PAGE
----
Audi Tiptronic gearboxes

Hi all,
I'm considering buying a used A4 3.0 Quattro Sport Tiptronic but notice on the Parkers website (www.parkers.co.uk) that the 0-60 time of the
tiptronic model is considerably slower (1.4 seconds) than that of the manual. Is this correct? Is the tiptronic gearbox really that slow?
The multitronic gearboxes used on the 1.8T models seem to be quicker than the manuals. What is the difference between the multitronic and the tiptronic?
Regards
Gareth
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The Tiptronic is not a true manual gearbox.
The best way to describe it is an automatic with a very high degree of gear affinity. In other words it stays in whatever gear it is put in for as long as the mechanical safety envelope is not violated. It will however downshift or upshit by itself if the engine revs too high or too low for the gear that is engaged.
dk
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writes

The point is that the Tiptronic gearbox has a torque converter between the engine and the gearbox which is what leads to power loss in the fluid through slip between the input and the output. In that sense, it is a traditional automatic gearbox.
OTOH the Multitronic is a mechanical connection via steel belt and variable pulleys and is more economic because drive to the wheels is never interrupted. The Multitronic does have an electric clutch to prevent the engine stalling whilst the car is stationary, but once engaged there is no slip unlike a torque converter.
The DSG which is not available yet on the A4 is a different matter ....
All AIUI, of course. I'm not an engineer.
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[Snip]

Indeed - it is alway better to think of the Tiptronic as a conventional epicyclic gearbox, with torque convertor, but allowing a certain degree of driver control over the gear changes.

The Multitronic is a 'Continuously Variable Transmission' (CVT) which, in its natural mode, will attempt to hold the engine revs constant, irrespective of roadspeed. This gives a peculiar sensation because road speed varies with no change in sound from the engine. Because this can be unnerving, Audi have provided an alternative mode of control where certain 'ratios' can be chosen by the driver, giving a more conventional feel. This gearbox is (at the moment?) not compatible with the quattro drive line so quattros are currently built with Tiptronic, and fwd are built with multitronic.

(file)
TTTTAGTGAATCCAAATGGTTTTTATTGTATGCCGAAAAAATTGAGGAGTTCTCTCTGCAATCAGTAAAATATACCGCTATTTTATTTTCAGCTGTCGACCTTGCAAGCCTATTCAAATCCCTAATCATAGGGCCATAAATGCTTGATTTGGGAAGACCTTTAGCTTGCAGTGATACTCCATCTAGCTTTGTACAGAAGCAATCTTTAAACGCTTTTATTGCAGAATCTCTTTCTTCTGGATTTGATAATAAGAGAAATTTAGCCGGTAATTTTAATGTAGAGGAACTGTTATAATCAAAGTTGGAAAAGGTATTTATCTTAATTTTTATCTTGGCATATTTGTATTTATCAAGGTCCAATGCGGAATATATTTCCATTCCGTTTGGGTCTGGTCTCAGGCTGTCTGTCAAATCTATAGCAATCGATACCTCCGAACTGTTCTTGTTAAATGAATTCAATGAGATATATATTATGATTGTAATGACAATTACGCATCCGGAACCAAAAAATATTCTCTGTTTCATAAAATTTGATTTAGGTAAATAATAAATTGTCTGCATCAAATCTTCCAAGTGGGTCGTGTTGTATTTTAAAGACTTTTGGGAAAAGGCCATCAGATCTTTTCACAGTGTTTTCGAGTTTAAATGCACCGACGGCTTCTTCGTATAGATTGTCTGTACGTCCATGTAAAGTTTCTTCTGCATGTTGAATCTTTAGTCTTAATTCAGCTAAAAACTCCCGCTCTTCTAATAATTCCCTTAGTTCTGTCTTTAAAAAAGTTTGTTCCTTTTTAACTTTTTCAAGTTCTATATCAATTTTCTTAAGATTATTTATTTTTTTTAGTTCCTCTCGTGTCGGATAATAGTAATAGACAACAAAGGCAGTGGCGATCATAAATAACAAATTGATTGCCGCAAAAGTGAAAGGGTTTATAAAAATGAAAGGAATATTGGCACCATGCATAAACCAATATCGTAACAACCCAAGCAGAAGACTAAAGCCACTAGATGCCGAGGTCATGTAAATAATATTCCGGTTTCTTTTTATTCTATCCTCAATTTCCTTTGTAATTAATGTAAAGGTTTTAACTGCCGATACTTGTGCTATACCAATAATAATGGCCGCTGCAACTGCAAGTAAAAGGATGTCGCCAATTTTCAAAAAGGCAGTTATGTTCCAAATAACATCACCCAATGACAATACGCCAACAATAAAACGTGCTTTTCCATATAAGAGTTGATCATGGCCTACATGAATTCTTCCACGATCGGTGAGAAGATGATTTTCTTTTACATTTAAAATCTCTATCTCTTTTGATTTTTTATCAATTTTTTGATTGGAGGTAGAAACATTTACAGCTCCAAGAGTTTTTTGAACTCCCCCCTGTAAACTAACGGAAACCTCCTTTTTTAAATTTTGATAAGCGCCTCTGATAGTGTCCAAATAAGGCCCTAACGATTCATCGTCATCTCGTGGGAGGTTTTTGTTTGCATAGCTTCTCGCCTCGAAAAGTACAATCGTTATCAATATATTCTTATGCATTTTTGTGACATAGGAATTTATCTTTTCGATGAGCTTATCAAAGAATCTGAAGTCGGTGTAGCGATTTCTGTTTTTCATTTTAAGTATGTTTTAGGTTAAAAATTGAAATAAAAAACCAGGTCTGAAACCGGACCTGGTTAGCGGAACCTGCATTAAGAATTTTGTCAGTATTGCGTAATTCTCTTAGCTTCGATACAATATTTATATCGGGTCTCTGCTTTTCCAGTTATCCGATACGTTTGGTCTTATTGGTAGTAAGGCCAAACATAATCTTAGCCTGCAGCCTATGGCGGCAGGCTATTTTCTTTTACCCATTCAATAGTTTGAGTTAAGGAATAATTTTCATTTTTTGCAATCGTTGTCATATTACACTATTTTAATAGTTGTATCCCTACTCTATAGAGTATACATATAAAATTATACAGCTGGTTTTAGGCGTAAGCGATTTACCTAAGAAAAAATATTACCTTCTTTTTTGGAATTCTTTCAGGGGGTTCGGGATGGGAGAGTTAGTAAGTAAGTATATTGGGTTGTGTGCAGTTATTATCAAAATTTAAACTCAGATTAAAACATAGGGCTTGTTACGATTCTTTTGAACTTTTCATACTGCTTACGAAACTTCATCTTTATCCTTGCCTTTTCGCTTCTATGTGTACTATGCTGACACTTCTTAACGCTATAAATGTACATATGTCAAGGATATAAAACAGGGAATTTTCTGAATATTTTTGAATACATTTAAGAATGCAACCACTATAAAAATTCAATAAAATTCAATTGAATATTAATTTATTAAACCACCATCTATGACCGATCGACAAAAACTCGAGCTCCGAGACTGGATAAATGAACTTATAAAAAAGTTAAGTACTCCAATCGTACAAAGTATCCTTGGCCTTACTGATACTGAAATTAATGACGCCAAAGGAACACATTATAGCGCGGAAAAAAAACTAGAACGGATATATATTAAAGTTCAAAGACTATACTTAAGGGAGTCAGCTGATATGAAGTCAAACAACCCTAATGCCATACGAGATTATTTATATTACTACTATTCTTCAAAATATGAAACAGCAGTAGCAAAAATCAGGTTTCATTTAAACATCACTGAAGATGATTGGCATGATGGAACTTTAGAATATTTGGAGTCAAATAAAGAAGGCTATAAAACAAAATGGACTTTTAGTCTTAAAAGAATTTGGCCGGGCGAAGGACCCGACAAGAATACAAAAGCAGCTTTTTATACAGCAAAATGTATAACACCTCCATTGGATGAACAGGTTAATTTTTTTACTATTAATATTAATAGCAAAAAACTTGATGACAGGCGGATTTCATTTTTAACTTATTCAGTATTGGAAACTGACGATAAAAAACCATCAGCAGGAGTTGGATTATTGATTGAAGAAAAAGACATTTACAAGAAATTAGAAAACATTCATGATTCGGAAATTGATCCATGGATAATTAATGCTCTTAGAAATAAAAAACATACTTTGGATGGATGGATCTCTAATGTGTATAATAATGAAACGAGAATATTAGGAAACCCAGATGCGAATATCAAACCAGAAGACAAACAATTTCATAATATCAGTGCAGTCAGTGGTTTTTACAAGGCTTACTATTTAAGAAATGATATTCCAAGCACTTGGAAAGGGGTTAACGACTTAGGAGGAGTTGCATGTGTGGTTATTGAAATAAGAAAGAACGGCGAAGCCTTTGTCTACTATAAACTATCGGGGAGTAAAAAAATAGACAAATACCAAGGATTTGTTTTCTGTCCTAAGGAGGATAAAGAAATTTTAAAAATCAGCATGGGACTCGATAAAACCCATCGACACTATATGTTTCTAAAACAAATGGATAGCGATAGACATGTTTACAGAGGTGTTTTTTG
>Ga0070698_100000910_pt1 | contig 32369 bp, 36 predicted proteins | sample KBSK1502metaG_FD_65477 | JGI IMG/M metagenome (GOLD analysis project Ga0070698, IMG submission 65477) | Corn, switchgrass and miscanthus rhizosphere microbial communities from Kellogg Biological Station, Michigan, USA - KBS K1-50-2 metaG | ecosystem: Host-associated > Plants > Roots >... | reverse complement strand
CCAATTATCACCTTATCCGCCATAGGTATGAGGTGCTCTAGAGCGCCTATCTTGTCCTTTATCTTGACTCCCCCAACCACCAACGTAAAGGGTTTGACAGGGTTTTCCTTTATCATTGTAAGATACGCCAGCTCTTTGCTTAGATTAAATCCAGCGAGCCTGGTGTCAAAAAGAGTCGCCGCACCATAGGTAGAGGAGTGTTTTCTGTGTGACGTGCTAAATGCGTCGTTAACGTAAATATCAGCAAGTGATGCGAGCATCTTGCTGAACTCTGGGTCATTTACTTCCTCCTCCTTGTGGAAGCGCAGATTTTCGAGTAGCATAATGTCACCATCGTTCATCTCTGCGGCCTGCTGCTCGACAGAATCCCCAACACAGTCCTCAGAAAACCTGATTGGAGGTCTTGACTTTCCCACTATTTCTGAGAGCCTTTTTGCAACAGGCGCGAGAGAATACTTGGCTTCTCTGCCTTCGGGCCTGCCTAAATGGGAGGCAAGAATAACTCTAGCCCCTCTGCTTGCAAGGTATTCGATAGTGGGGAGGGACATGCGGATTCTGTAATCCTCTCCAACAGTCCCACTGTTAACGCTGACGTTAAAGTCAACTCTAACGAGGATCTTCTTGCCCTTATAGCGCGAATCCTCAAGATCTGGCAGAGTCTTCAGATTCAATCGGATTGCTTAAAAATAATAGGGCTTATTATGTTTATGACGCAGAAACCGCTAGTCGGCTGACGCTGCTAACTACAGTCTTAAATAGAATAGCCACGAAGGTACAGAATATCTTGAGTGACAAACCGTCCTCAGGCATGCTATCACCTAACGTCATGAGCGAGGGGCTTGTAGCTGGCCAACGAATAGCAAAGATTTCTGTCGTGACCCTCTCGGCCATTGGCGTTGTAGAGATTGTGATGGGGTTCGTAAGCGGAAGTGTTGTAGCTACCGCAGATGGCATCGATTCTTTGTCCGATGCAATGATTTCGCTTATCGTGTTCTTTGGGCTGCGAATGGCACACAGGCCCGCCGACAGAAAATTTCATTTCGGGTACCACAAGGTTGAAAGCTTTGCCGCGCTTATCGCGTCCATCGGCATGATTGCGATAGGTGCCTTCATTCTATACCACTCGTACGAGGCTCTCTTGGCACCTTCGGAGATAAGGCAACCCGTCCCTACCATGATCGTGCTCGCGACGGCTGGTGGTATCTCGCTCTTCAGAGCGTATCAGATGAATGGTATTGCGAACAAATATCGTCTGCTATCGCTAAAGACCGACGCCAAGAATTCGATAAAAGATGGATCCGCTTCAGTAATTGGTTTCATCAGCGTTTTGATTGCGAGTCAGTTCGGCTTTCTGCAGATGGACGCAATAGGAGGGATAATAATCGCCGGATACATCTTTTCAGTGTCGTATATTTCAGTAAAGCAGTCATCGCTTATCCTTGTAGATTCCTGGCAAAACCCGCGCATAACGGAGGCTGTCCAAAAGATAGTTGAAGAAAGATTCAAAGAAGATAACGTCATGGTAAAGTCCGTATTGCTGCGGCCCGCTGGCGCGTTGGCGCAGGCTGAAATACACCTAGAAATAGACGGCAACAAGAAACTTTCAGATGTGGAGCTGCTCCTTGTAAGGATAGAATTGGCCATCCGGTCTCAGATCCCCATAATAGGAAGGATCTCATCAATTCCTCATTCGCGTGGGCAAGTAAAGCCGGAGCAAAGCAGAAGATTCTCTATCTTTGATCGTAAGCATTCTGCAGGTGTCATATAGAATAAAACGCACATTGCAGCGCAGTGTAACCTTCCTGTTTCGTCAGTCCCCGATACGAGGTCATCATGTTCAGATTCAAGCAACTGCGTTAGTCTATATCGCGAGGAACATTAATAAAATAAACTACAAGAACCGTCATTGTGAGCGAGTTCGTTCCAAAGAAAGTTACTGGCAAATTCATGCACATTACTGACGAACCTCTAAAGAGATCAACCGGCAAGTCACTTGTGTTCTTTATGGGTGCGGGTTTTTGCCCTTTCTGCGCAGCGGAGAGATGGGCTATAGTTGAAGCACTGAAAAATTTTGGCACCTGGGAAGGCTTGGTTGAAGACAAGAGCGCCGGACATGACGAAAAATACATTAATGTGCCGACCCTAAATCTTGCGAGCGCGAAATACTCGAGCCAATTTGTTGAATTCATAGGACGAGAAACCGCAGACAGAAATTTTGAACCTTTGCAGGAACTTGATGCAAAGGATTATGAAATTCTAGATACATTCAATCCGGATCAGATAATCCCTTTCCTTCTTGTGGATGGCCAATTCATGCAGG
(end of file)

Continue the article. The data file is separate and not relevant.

One thing to be aware of with multitronic is that there can be a considerable delay between pressing the accelerator pedal and clutch engagement - I find this particularly disconcerting when trying to pull onto a busy roundabout. I don't know whether quoted performance figures start timing from the accelerator movement, or from the point where the car starts to move!
When comparing 0-60 times for manual and automatic cars, it is always worth remembering that in order to achieve the best 0-60 times with a manual the driver needs to be quite brutal with the gearbox and clutch - in a manner that most owners are unlikely to repeat on a regular basis. Performance figures for an automatic gearbox are much less brutal and more easily reproducible. I suspect that, in the real world, there is not a great deal of difference in everday performance between manual and automatic.
Of course, some engines are more suited to an automatic gearbox than others - the 4.2 turbo in my RS6, for instance!

Indeed - DSG is only available in transverse-engined Audis, at present.
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Peter Bell (Note Spamtrap - To reply, replace 'invalid' with 'bellfamily')

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ten.
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Jon B
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Jon B wrote:

How did you come to *that* conclusion?
E.P.
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He can't make the single 1-2 up-shift needed to save his life?
/daytripper '00 s4 6spd
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daytripper wrote:

I guess not. ;)
E.P.
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manual boxes anyway, so yes I can make the up-shift, and in my mk2 Golf GTi it was 2 upshifts to get to 60 :p
But seriously, go and find two identical spec cars bar the gearbox, stick them on a drag strip, now try and beat each other, 10 times in a row. Now even try and get the factory times out of the manual [1], some of the techniques used aren't very friendly on the transmission. The auto will do it everytime and all you've got to do is stick it in drive and plant the throttle, and it will do it time in time out everyday, even when you are not in the mood to get it right.
I know the drag strip challenge has been done with two Porsche 928GTSs by a pair in the smaller uk porsche club. The auto did the strip in, and I can't remember the exact time so for the sakes of arguments I'm going to say 11 seconds, and varied 0.3 of a second either side on the 10 runs. The manual did it once or twice faster then the auto by about 0.5 second, but was often 2-4seconds slower. For the last three runs the manual didn't run at all because the clutch was starting to smoke and smell expensive. The auto just kept going.